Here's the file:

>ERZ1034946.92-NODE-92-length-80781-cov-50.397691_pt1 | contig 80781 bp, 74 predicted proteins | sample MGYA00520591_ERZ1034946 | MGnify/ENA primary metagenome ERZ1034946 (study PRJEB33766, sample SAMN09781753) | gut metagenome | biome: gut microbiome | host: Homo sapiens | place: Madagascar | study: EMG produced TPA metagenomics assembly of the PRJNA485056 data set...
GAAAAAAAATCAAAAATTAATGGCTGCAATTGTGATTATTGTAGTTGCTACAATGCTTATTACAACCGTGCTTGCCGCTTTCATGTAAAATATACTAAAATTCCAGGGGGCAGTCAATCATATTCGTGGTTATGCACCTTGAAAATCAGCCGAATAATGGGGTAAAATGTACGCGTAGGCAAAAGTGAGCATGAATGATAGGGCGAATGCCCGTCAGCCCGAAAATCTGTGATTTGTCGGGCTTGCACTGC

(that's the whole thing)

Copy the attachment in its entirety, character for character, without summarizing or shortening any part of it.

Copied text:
>ERZ1034946.92-NODE-92-length-80781-cov-50.397691_pt1 | contig 80781 bp, 74 predicted proteins | sample MGYA00520591_ERZ1034946 | MGnify/ENA primary metagenome ERZ1034946 (study PRJEB33766, sample SAMN09781753) | gut metagenome | biome: gut microbiome | host: Homo sapiens | place: Madagascar | study: EMG produced TPA metagenomics assembly of the PRJNA485056 data set...
GAAAAAAAATCAAAAATTAATGGCTGCAATTGTGATTATTGTAGTTGCTACAATGCTTATTACAACCGTGCTTGCCGCTTTCATGTAAAATATACTAAAATTCCAGGGGGCAGTCAATCATATTCGTGGTTATGCACCTTGAAAATCAGCCGAATAATGGGGTAAAATGTACGCGTAGGCAAAAGTGAGCATGAATGATAGGGCGAATGCCCGTCAGCCCGAAAATCTGTGATTTGTCGGGCTTGCACTGC